For many of us the change of year was an opportunity to take some distance from our working life. Nevertheless, the unrest in many countries painted another picture: people in the streets in France, Hungary, Serbia, Bosnia, Poland and elsewhere. Migrants on the Sea-Watch who are not allowed to land on the Maltese or Italian coast, who had to wait so long for a European solution. A political discourse that continues to be poisoned by the fear factor, fear of migrants, of losing, of change, of data theft and so on.
Those were the days: with or without snow, the challenges remain. Positive thinking is needed - but it is difficult as all the ingredients of a larger confrontation loom on the horizon: the fight for global and regional hegemony, the expectation of another financial crisis due to the still untamed financial markets, the ongoing popularity of nationalistic and authoritarian solutions. How can we contain these movements in an age where we have more channels of information and communication than ever before? Do we understand what is really changing in our societies? Can we understand all these shifts and mutations if we still focus narrowly and blindly on growth figures and the failures or achievements of the internal market?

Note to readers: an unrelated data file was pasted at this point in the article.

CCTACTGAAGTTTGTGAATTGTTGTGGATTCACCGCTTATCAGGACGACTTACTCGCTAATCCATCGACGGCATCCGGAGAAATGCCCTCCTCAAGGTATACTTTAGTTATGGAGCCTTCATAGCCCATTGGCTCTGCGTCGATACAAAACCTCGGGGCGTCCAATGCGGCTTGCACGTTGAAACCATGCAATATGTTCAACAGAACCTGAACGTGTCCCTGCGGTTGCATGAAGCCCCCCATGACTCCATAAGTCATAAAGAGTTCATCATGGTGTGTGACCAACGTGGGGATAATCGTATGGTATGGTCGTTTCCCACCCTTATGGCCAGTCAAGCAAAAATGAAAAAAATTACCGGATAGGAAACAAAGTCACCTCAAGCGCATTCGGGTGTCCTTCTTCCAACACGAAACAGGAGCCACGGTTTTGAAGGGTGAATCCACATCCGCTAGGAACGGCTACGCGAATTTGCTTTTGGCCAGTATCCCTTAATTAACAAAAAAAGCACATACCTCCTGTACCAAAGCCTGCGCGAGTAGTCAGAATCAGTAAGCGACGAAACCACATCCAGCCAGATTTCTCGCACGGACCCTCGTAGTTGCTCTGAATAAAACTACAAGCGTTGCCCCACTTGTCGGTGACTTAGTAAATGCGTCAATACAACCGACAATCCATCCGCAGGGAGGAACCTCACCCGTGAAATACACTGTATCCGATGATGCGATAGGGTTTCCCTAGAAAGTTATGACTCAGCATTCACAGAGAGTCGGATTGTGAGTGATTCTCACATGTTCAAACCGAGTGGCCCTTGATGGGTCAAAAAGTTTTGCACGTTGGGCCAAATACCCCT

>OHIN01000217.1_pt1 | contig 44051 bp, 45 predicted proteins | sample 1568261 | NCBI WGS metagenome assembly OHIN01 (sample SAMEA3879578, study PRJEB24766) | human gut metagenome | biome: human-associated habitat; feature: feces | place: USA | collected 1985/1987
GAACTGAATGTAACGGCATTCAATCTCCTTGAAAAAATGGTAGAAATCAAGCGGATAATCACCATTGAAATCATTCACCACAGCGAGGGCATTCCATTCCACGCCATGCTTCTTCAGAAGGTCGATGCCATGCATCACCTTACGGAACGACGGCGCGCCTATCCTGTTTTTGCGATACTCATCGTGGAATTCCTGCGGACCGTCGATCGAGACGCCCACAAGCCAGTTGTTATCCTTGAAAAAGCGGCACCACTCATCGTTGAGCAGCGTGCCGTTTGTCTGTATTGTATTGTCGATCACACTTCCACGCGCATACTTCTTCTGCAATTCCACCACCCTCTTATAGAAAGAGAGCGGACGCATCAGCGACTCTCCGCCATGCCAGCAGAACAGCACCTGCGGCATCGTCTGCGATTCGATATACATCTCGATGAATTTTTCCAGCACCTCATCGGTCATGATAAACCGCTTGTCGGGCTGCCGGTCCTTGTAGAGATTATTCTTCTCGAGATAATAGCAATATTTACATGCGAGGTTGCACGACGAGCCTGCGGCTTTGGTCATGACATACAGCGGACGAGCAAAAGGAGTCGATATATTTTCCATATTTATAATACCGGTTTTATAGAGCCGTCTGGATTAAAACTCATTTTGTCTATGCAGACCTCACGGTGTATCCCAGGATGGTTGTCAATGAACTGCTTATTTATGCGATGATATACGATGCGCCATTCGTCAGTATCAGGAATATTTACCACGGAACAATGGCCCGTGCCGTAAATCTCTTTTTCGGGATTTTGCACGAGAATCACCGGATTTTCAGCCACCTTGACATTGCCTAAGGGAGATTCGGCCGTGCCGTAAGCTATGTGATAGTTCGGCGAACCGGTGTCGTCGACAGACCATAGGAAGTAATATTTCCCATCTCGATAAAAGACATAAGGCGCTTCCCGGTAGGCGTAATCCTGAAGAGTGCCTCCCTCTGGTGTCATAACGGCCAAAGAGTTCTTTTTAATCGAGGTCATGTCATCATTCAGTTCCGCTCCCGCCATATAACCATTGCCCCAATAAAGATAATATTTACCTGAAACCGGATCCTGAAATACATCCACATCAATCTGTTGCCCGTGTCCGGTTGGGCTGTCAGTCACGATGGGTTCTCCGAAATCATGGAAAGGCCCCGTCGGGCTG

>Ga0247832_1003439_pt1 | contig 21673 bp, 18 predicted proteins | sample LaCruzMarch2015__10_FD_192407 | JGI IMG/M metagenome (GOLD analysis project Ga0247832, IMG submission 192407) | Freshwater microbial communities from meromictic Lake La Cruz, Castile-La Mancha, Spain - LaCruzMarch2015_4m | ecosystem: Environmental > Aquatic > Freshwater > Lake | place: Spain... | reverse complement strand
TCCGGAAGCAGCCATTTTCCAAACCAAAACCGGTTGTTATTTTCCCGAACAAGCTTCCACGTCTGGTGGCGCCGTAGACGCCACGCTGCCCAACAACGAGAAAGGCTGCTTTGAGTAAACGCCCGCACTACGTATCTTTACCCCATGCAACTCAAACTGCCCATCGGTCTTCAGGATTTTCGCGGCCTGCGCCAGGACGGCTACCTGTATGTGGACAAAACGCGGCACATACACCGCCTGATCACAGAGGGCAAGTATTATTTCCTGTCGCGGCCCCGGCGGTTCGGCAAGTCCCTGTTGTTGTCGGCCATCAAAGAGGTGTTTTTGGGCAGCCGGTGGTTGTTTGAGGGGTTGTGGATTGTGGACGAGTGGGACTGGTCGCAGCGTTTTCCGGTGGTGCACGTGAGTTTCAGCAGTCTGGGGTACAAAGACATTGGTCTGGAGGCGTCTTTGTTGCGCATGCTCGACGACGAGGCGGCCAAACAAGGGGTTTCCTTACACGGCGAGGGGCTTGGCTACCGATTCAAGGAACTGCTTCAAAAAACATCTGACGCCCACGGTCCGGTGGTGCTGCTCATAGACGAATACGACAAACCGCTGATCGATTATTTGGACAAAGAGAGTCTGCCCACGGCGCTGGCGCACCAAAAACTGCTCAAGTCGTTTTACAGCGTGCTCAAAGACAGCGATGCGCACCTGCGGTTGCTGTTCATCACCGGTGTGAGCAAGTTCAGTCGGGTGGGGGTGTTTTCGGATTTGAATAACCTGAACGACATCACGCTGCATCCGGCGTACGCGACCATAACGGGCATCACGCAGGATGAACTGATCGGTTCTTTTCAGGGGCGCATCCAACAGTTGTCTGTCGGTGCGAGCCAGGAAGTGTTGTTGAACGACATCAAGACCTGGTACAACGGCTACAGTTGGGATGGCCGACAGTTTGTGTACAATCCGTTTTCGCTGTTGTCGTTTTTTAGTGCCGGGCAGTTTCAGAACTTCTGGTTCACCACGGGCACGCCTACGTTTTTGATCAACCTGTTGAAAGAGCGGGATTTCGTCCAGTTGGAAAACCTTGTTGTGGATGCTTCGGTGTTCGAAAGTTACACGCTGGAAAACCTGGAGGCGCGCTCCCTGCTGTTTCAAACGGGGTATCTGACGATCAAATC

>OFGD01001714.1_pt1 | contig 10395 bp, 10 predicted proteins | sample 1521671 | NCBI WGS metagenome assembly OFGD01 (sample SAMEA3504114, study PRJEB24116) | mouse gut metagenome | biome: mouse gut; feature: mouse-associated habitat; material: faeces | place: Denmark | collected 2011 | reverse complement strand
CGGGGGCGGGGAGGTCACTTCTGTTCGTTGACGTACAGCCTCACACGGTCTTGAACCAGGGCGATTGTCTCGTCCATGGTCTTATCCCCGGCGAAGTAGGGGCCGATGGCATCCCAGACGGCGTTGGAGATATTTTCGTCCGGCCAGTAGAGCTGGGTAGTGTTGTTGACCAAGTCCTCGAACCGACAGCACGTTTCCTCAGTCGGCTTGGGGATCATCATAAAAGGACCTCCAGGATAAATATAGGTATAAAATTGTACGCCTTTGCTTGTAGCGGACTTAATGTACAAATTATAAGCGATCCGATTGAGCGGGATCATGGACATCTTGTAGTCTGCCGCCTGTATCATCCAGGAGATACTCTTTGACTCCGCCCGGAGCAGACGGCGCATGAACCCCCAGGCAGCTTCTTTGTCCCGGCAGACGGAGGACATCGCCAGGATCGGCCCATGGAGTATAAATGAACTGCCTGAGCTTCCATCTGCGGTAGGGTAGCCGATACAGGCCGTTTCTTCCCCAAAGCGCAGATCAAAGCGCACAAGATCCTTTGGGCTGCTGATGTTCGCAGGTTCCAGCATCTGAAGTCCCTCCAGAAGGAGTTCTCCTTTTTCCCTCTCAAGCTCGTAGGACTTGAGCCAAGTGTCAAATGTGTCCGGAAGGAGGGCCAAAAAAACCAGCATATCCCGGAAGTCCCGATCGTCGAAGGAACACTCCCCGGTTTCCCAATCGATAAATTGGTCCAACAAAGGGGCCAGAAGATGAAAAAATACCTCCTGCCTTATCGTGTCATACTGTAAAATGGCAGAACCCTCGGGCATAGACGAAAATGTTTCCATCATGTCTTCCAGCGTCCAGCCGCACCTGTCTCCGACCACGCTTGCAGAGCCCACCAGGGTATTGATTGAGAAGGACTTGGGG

The unrest is the expression of frustration over long-standing issues, and ultimately of what is happening to our social and civic space, as shown by the indicators that we have been warning about for a long time.
But we take no satisfaction from the proof that what we have been saying all along was right, yet no-one paid heed. The challenge now is to see how we can use the European election campaign to draw attention to the need for radical, but peaceful change. Violence is never a good remedy for policy solutions. It creates more division, more hatred, more aggression and is difficult to contain. Reform, not revolution!
If we want to move forward, we also have to look back from time to time to understand the process we are immersed in, to identify the drivers for change. History will tell whether we understood the shifts and signs, whether we reacted rightly or wrongly. There is a need to think and act positively: for the defence of social, human and civic rights, for social progress, decent work and decent life by strengthening democratic processes, structures and institutions and by overcoming the poison of division among those who consider themselves progressives!
As we said at the end of last year, what better way to start the New Year than by joining us at our 16th edition of the 2019 SILVER ROSE Awards. Behind ideas, values and convictions there are actors, individuals and organisations we want to honour with the awards. Thinking positive and giving positive examples for – as we say in European – mutual learning!